Colour me confused, because for once, a Puppet Master movie is a direct sequel to the one that came before. Don’t you worry, though, there will still be inconsistencies between the films even though director and writers are the same. Our hero Rick (Gordon Currie), despite having been declared the new Puppet Master by Toulon’s (still Guy Rolfe) puppet head at the end of the last movie, is in a spot of bother. Turns out one comatose woman, one dead asshole and two dead colleagues in their respective laboratories do make the police a bit suspicious of a guy. Our boy seems to have mentioned some of the supernatural elements of the story to the police - though not Toulon’s puppets - and is now the main suspect for a few murders, which the police think he has committed via tiny robots. Because that’s much more probable than little evil demon things.
But no matter, with which I indeed mean this part of the plot will stop
mattering at all to the film once Rick is out on bail. Eventually, Rick, Susie
(Chandra West again), Rick’s new evil boss (Ian Ogilvy) and his three random
henchmen will find themselves wandering the same old hotel, helping the puppets
fight off a single, but super-powered version of the evil puppet things from the
Jeff Burr’s second and last job as a Puppet Master director starts rather
promising, using the in the genre too seldom visited aftermath of a horror film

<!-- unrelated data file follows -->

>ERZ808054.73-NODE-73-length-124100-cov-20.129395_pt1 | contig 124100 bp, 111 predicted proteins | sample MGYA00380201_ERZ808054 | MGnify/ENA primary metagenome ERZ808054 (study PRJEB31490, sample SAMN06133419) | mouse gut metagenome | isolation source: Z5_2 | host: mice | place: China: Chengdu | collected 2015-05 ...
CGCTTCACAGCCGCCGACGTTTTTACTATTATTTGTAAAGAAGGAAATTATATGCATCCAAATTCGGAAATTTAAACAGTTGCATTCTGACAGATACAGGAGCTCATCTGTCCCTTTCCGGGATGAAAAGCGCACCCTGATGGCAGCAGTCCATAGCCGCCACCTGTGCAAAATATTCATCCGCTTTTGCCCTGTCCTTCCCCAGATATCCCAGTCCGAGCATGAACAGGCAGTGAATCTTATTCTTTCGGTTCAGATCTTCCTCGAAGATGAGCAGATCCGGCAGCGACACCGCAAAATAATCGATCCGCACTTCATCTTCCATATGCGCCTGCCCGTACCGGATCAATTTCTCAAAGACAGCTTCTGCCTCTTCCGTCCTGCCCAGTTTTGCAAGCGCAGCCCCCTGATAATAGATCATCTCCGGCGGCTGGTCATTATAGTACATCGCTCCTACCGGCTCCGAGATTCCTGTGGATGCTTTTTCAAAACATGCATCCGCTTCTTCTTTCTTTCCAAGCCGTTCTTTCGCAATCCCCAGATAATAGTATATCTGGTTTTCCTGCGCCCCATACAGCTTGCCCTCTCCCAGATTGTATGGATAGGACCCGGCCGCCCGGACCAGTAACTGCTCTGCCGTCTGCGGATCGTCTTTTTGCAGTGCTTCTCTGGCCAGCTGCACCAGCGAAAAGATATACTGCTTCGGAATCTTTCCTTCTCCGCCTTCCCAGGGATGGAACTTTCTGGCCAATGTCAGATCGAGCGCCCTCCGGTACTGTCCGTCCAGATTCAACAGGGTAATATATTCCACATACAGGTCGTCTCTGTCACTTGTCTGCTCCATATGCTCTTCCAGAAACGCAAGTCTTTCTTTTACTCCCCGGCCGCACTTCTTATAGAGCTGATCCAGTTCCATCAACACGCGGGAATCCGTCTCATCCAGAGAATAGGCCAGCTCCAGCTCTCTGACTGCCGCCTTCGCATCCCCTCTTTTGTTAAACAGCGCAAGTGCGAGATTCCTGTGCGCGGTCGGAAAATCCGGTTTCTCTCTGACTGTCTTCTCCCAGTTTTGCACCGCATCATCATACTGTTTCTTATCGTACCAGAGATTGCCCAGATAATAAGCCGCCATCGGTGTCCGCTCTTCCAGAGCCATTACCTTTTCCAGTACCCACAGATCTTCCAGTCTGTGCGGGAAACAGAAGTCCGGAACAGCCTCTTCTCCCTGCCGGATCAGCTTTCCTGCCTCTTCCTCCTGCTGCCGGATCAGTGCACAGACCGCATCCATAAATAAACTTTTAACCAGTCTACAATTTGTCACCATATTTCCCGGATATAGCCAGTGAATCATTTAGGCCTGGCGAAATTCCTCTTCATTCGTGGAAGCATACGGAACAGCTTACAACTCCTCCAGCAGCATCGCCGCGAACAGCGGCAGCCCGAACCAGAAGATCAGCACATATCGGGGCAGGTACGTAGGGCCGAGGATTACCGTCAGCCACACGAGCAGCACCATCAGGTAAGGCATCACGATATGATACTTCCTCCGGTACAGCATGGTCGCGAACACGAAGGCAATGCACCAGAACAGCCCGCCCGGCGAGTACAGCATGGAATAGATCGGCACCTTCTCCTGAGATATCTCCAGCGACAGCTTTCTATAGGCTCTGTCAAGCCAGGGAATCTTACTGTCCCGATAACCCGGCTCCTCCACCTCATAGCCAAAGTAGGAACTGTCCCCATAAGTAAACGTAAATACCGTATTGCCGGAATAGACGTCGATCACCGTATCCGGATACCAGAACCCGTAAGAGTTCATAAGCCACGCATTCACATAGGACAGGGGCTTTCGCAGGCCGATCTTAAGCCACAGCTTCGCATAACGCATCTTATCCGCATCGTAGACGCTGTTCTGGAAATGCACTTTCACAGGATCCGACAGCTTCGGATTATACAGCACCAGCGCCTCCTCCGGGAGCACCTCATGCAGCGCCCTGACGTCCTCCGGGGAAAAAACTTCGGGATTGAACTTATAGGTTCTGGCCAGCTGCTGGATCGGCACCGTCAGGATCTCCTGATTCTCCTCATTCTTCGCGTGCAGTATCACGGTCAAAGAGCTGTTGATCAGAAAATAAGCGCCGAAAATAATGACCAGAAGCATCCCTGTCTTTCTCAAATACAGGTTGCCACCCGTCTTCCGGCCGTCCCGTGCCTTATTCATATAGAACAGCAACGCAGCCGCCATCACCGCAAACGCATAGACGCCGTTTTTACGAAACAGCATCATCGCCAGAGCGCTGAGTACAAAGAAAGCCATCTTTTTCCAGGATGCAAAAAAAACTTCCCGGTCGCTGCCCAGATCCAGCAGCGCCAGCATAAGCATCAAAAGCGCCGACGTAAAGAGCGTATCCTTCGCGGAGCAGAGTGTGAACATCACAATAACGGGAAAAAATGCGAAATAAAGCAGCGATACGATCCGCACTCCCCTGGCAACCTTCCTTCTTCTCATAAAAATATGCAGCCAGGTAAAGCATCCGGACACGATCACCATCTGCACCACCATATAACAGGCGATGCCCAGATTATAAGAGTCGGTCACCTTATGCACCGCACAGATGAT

for a bit of self-conscious fun. You’d think this just might be a good way to
steer the Puppet Master films in a somewhat different direction, some sort of
Puppet Master Junior on the run tale, say, or a script working hard at coming up
with ideas about treating the world of the Full Moon bizarreness seriously.
Alas, though not exactly surprising, there will be nothing of the sort. Rather,
the film is just dragging its feet for the first half hour or so to get a bit of
exposition out and get up to full length.
After that, the film turns into a repeat of the last film, with people
wandering through the same hotel people have been wandering through in three of
the four other Puppet Master films, some very mild violence, and the sad
reduction of the film’s main threat to a single puppet. On the other hand, the
flame throwing puppet that missed in the last film is back again, treated by
everyone as if it had been in film number four too, because giving a crap is not
the Full Moon way.
Consequently, and despite Burr’s still competent and sometimes even moody
direction, not giving a crap turns out to be exactly what I feel about this one
myself. There are two or three okay moments of weirdness, but otherwise, too
much of Puppet Master 5 has been done to death in the other films of
the franchise. This entry never develops anything you’d might call a personality
of its own.